The Mongolian coaches and fighters looking to make the country the new Dagestan
Dagestan has made a huge impact on the global MMA scene. It is a blueprint that fighters and coaches in Mongolia are hoping to follow.
Coach Zorigt ‘Zorky‘ Ulaankhuu of Zorky MMA is at the forefront of this revolution. He says the local scene started to really take off a decade ago,
“MMA in Mongolia started around 2010. At that time there were only about four or five guys training, and they were fighting in promotions in Asia.”
According to Zorky the inflection point for Mongolian MMA was Jadambaa Narantungalag winning the ONE Championship featherweight belt. He says this opened people’s eyes to what homegrown fighters could achieve on the international stage,
“Before that, Mongolians didn’t believe they could win outside of Mongolia, but after Jadambaa won, they began to believe they could win in any organization in the world,” he explained.
For most people Jadambaa is the face of Mongolian MMA. But the 44 year old was actually living in Japan when he faced Kid Yamamoto on his pro debut in 2004.
The domestic scene in Mongolia would not start to grow until the end of the decade. Dorjderem Munkhbayasgala, a combat sambo world silver medalist, fought for Art of War in 2009 and began coaching in his homeland afterwards.
Among his first batch of students was Khuukhenkhuu Amartuvshin. He is now 35 but began competing in judo and sambo two decades ago.
Amartuvshin grew up in the countryside where he started wrestling at a very early age,
“Just like every other Mongolian boy.” he said.
Today there are Mongolian fighters competing at the highest level with the world’s biggest promotions. Danaa Batgerel was the first to compete in the octagon and the 31 year old is coming off a win at UFC 248.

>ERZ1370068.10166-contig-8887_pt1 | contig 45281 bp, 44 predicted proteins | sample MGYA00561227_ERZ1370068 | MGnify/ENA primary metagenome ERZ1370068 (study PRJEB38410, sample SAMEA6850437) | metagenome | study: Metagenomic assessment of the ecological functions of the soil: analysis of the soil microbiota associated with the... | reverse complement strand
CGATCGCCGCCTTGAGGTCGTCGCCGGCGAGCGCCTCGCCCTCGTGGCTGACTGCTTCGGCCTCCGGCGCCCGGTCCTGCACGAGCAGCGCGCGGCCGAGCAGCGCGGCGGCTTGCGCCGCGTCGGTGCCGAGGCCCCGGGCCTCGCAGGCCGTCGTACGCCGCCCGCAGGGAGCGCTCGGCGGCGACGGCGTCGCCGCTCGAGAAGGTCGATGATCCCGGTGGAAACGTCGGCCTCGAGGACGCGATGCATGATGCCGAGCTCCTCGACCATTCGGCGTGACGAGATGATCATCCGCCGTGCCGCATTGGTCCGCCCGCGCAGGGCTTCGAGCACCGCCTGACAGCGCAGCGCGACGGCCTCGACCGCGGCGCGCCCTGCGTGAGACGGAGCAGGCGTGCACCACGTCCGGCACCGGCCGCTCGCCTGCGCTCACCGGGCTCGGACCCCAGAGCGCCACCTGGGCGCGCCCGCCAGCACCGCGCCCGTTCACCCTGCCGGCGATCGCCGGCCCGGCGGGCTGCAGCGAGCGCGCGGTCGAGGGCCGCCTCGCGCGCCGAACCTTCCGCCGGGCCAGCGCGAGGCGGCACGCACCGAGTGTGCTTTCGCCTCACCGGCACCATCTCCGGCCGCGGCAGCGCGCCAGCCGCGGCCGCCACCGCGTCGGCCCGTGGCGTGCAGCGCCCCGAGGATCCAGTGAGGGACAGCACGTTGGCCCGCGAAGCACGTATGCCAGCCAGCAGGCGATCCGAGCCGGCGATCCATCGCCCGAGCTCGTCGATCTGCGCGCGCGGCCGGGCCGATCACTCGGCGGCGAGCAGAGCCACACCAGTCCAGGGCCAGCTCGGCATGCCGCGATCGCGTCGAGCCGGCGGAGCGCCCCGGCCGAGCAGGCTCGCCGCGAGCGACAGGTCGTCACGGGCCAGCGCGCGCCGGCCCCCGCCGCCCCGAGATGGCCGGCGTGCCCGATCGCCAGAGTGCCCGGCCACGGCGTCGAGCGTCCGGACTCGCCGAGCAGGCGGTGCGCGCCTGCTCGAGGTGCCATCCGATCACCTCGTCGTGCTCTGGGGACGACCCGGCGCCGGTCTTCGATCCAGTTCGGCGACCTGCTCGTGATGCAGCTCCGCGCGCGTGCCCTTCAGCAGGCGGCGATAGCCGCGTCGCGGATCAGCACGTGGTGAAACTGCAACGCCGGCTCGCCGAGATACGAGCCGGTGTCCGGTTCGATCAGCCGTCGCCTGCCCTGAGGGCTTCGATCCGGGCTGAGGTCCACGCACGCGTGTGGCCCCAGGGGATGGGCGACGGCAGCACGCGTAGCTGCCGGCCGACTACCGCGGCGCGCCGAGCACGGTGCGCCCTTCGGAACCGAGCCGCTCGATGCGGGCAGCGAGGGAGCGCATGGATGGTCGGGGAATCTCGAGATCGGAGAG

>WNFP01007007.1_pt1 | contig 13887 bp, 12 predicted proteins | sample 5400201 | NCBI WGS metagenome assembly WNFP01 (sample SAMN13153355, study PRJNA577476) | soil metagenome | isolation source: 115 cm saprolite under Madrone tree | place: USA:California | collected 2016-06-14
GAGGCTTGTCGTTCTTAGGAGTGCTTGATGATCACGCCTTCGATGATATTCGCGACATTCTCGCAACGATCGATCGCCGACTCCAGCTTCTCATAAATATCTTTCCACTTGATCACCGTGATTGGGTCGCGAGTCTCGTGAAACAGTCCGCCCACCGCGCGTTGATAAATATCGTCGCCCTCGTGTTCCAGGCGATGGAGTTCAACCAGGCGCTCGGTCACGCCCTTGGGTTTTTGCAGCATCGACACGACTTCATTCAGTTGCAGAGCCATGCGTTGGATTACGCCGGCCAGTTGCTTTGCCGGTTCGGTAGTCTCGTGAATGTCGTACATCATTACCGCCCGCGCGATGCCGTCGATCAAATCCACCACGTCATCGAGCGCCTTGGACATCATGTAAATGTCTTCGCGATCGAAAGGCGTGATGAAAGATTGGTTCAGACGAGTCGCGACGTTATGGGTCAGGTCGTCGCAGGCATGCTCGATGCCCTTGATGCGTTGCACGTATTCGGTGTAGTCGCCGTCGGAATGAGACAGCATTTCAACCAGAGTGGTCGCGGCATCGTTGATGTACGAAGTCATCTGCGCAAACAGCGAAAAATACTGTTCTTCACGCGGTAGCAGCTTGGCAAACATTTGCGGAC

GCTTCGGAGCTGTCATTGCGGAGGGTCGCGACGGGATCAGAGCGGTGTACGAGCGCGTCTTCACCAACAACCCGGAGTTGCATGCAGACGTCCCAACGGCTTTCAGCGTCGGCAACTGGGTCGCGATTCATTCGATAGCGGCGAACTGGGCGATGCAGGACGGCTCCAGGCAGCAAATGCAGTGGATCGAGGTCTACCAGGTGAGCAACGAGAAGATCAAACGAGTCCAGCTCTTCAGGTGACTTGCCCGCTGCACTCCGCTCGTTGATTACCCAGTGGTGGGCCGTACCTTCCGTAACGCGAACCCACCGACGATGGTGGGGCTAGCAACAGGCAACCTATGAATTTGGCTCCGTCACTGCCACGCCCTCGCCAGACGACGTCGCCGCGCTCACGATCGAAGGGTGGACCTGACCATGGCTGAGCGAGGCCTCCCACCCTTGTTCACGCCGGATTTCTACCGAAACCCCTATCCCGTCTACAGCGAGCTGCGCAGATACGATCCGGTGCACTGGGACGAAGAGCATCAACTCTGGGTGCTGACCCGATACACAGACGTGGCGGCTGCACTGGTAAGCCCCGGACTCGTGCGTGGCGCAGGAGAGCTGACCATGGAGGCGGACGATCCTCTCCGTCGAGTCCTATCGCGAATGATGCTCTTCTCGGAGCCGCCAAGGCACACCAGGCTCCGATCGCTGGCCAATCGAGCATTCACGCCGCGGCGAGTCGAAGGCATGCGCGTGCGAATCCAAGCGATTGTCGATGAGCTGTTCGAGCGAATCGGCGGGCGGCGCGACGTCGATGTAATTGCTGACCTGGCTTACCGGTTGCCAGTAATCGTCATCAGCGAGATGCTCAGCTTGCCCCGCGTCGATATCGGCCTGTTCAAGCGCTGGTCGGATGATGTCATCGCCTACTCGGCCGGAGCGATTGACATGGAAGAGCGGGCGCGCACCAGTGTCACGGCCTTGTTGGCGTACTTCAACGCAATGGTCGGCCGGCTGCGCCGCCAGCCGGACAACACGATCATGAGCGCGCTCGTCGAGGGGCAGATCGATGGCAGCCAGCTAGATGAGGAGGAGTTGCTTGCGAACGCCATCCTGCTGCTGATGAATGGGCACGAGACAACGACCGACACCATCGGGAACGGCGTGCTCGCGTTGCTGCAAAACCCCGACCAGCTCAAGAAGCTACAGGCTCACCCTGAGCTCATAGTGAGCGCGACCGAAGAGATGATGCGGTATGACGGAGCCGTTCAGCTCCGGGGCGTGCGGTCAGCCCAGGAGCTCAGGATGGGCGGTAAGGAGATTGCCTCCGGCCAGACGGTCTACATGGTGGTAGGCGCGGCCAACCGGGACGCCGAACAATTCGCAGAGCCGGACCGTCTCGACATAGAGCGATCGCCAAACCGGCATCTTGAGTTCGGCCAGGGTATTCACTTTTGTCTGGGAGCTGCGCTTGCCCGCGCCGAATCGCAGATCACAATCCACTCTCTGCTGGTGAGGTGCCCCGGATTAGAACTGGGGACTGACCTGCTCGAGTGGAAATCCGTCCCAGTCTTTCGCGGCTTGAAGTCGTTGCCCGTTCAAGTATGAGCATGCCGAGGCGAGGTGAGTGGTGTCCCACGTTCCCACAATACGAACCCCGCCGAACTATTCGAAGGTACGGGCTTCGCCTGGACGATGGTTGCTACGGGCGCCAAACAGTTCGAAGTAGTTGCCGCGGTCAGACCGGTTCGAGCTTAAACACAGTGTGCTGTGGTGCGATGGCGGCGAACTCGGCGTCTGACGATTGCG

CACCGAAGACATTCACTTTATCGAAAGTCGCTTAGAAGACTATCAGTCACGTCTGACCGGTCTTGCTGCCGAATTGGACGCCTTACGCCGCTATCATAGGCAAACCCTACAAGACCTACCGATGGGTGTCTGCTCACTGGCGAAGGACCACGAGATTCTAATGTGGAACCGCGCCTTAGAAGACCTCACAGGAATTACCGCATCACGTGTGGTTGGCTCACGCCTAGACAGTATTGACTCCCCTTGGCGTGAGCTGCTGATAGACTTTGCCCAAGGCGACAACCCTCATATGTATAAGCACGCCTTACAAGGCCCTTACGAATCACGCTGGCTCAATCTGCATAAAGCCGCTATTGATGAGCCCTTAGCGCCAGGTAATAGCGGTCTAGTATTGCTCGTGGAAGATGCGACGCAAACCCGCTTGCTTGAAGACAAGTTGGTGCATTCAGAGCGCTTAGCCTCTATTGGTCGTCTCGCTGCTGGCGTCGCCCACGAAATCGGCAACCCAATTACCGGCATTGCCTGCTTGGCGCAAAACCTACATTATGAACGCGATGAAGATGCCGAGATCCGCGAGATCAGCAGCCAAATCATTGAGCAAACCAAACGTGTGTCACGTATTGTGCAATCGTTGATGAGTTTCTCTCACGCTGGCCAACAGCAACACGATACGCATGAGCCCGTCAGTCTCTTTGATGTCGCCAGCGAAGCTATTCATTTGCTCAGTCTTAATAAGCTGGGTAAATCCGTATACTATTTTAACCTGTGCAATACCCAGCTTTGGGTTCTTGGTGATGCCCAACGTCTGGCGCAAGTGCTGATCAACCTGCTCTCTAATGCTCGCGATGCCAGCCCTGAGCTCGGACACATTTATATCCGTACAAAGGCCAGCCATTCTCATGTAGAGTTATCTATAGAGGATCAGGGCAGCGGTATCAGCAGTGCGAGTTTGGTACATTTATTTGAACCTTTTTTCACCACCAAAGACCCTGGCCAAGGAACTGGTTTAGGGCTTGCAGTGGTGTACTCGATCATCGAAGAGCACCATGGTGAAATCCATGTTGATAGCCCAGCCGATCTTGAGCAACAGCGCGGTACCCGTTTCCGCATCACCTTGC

Zorky feels that Mongolians have some inherent advantages in MMA,
“First is the blood of the ancestors, he said presumably in reference to famous Warriors of old like Genghis Khan.
“Second is the way of life. The location, the weather is different from other countries, very extreme. In winter, the temperature plunges to minus 50, while in summer, it can hit 45 degrees.”
He thinks the climate and conditions create fighters who are physically and mentally ready to pass the toughest tests,
“The constant changes of the weather make the body stronger. Mongolians can tolerate any pain and can survive in any conditions.”
Finally he says nutrition is another factor,
“The food we eat is completely organic. We eat a lot of meat and milk. The animals are all free-range, eating grass and herbs. That makes the meat more nutritious. In summer, we drink a lot of horse milk.”
He noted that Dagestan has a similar climate and lifestyle. Zorky says you only need to look at what Mongolians have achieved in the sport of sumo to see the impact his country’s fighters could potentially have in MMA.
In the past 20 years, four of the five wrestlers promoted to the top sumo rank of Yokozuna were Mongolians. Zorky thinks this is due to the historical popularity of wrestling in the country,
“We have thousands of techniques from our traditional wrestling. We use them to win judo and sumo. And we will do the same in MMA. If the UFC lets us fight, we will pour in and conquer,” he said.
Amartuvshin has fought for Road FC and Bellator. Batgerel is Mongolia’s sole UFC representative but there are several fighters enjoying success with ONE Championship.
Featherweight Shinechagtga Zoltsetseg is riding a five fight winning streak having earned a contract after a successful spell with ONE Warrior Series. Lightweight Tsogookhuu Amarsanaa caused Eduard Folayang all sorts of problems, dropping a decision to the former champion.
Meanwhile Nandin-Erdene Munguntsooj is making waves in his adopted hone of Korea. The lanky lightweight is riding a five fight winning streak.
Zorky is adamant that Mongolia could enjoy the same sort of international success that Dagestan has. He hopes to see his fighters replicate their compatriot’s achievements on the sumo scene,
“It’s up to the UFC. If they let us fight, we will win, just like sumo. Twenty years ago, the Japanese let Mongolians wrestle in sumo and now we have conquered.”